Our North American cousins get copies of Home Premium for £25 a pop after buying Ultimate
UK households would have to pay three times as much as their North American counterparts for a family pack of Vista, Microsoft's new operating system.
Microsoft has admitted it is selling upgrade versions of Home Premium for $50 (£25) each to households in the US and Canada when they buy an upgrade or full copy of Vista Ultimate.
The $50 per Vista Home Premium deal on Microsoft's website is billed as a 'Family Discount' and represents a 60 per cent saving over US retail prices. By comparison the UK Vista Home Premium upgrade price is £149.99.
The family discount means upgrading a three-PC home in the US costs £185, whereas UK families will have to stump up £550 to do the same, based on a one Ultimate upgrade, two Home Premium upgrade package. The deal only allows for two copies of Home Premium to be bought.
Microsoft told PCW that the discount is a time-limited trial, provisionally ending on the 30 June 2007. After that the scheme may be extended to other territories.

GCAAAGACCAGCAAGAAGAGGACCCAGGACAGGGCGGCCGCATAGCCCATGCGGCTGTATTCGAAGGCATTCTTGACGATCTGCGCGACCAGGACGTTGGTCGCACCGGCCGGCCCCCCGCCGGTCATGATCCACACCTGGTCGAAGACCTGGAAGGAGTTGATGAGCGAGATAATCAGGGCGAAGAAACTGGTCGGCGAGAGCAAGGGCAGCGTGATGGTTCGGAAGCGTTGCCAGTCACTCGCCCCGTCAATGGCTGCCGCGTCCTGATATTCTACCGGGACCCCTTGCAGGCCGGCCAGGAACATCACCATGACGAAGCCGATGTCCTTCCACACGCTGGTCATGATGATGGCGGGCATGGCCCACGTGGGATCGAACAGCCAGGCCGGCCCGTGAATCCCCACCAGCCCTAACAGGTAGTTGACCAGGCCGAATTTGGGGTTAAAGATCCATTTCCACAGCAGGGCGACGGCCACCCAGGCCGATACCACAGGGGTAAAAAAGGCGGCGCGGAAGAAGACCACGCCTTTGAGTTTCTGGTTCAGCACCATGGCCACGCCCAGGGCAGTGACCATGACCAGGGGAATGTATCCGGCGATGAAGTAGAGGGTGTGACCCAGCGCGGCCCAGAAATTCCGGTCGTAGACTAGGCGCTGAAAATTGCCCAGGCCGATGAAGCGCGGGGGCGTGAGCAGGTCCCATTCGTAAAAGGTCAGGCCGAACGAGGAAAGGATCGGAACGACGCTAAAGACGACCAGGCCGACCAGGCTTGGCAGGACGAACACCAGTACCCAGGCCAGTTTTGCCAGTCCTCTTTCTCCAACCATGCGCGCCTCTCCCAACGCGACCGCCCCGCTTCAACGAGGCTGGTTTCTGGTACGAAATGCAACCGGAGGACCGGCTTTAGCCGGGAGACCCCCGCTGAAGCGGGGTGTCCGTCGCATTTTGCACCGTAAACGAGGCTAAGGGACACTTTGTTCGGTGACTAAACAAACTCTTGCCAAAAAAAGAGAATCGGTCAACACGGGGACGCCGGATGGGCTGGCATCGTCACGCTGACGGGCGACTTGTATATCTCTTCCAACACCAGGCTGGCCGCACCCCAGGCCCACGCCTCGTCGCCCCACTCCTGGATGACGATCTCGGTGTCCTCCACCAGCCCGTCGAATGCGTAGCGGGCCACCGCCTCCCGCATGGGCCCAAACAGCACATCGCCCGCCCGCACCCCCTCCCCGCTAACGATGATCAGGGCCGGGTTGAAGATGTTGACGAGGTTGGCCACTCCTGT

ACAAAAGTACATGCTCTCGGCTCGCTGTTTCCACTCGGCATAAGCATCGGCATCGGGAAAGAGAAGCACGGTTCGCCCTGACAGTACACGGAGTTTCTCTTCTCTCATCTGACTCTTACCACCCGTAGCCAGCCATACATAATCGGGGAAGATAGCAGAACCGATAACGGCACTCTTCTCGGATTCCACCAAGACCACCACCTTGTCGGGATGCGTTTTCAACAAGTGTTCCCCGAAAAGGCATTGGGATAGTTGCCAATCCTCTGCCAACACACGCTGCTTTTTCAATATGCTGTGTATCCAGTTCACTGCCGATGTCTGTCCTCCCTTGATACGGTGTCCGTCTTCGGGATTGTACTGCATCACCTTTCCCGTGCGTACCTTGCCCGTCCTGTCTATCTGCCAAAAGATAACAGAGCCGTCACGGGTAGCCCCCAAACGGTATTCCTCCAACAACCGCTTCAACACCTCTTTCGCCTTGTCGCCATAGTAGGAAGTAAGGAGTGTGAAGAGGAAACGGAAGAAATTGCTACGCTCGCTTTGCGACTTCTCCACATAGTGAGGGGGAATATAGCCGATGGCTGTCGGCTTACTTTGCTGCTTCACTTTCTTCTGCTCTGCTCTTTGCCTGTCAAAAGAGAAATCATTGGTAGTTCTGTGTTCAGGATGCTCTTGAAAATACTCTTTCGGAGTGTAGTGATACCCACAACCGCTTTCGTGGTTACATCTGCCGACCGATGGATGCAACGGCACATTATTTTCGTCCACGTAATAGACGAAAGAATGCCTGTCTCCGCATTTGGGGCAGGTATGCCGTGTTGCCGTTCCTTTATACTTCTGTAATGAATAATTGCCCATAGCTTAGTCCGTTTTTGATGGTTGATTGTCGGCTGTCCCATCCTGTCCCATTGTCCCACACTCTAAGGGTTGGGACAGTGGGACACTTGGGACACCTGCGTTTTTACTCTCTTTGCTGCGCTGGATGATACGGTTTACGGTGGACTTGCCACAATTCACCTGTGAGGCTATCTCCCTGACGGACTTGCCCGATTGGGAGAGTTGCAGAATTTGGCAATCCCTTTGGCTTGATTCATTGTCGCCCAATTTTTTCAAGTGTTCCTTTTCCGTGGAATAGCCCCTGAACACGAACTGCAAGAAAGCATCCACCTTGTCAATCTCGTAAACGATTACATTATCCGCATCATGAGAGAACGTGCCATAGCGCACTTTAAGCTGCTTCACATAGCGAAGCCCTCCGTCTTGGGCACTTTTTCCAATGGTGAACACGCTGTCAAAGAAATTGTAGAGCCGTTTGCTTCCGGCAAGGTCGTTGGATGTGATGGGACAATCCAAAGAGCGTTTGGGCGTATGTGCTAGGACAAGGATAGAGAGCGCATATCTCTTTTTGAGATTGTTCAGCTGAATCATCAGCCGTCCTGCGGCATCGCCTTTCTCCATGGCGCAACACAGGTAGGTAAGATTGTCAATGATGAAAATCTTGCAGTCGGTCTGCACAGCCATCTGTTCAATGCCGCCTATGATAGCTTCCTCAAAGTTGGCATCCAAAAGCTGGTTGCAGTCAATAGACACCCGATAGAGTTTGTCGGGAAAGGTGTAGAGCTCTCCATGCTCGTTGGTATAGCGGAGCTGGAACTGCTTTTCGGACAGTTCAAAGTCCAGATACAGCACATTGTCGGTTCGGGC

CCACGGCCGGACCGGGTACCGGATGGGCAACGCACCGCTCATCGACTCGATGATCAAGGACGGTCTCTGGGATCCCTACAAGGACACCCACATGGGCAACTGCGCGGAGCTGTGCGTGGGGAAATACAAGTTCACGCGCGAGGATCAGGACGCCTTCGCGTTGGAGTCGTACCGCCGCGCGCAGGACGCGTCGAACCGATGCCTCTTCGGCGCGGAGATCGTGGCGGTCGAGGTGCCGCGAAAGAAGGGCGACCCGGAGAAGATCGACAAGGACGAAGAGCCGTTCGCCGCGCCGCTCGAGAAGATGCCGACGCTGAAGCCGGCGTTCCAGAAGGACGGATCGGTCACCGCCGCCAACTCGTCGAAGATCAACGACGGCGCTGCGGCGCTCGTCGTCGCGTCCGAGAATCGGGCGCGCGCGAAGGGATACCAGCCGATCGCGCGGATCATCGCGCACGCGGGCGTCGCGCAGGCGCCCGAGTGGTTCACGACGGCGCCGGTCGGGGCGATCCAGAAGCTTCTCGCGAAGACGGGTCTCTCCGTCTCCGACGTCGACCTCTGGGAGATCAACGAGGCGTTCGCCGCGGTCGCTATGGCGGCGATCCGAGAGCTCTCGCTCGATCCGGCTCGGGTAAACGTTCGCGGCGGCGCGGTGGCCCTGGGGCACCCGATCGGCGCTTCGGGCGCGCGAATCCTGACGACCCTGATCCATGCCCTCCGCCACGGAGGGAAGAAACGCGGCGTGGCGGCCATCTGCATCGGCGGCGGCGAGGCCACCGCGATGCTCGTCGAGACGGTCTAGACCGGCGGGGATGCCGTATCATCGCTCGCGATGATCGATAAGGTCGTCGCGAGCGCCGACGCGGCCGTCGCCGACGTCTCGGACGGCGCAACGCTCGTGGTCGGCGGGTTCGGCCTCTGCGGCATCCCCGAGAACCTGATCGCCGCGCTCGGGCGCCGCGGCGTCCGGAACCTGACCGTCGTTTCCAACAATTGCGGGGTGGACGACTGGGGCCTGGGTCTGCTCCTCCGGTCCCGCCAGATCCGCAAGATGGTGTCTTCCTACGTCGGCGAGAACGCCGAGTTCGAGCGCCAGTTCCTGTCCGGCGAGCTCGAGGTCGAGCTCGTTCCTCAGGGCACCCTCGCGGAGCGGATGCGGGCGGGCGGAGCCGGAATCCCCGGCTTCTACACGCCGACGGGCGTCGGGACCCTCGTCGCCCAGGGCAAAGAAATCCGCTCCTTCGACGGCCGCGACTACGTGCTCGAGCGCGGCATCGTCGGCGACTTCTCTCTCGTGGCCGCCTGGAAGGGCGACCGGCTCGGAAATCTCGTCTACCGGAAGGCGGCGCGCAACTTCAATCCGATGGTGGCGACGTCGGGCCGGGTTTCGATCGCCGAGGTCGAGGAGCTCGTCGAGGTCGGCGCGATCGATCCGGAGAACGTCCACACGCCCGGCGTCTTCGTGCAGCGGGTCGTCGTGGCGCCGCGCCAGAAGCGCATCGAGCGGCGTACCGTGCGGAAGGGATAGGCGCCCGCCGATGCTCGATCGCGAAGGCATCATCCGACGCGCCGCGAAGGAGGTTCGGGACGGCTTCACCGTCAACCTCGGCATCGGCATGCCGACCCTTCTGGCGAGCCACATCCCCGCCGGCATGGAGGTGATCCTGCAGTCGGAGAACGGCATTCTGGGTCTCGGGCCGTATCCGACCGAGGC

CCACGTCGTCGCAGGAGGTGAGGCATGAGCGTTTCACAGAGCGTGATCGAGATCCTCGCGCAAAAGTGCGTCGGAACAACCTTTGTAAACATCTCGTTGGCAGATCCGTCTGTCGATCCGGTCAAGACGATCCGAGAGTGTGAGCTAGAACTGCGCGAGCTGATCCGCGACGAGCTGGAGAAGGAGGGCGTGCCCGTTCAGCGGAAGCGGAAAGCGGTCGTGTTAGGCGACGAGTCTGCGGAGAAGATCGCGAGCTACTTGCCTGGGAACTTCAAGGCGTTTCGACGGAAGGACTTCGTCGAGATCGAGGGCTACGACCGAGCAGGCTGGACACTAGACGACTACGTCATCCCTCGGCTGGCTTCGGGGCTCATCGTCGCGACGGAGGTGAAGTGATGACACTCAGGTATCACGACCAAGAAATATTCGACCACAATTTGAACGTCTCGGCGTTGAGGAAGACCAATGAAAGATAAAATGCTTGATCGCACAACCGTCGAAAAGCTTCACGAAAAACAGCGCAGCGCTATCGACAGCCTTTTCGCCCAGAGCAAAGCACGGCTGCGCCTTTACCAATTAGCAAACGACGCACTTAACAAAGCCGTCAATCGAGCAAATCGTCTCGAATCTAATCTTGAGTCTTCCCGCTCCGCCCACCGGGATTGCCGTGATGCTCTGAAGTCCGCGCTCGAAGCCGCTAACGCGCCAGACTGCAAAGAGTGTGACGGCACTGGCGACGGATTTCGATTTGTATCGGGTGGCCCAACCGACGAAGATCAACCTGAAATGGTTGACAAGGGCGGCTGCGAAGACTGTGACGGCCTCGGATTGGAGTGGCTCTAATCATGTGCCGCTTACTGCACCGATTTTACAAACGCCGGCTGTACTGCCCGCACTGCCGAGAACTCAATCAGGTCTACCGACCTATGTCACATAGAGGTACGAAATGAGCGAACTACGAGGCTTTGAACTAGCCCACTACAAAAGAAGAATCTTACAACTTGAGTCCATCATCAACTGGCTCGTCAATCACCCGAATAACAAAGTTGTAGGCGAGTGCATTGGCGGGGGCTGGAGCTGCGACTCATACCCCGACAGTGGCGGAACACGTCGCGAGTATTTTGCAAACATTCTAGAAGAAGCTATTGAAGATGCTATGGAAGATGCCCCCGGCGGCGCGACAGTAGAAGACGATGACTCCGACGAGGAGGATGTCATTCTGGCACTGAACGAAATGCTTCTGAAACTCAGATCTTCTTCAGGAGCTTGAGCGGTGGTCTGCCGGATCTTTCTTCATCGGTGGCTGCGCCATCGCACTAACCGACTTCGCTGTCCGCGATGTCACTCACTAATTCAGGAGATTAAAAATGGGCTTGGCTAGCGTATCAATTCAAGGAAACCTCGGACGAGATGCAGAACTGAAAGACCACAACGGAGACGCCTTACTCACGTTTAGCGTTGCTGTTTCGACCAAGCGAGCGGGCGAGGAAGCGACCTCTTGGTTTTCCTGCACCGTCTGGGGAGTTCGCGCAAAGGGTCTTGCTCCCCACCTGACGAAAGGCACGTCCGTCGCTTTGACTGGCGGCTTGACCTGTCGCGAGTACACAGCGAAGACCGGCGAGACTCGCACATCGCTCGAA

Consumer outrage at the high Vista pricing is growing and a petition on the 10 Downing Street website has been signed by over 600 people within days of going live. The petition gives disgruntled users until 20 April 2007 to register their anger at the high price to the Prime Minister.
The Office of Fair Trading, the Department for Trade and Industry and the National Consumer Council, which represent UK business and consumer interests, all refused to comment on Microsoft's Vista pricing.
The move is another blow to customers after Microsoft started selling Windows Vista for 60 per cent more in the UK that the US. In a BBC interview, Bill Gates blamed the high price on exchange rates.
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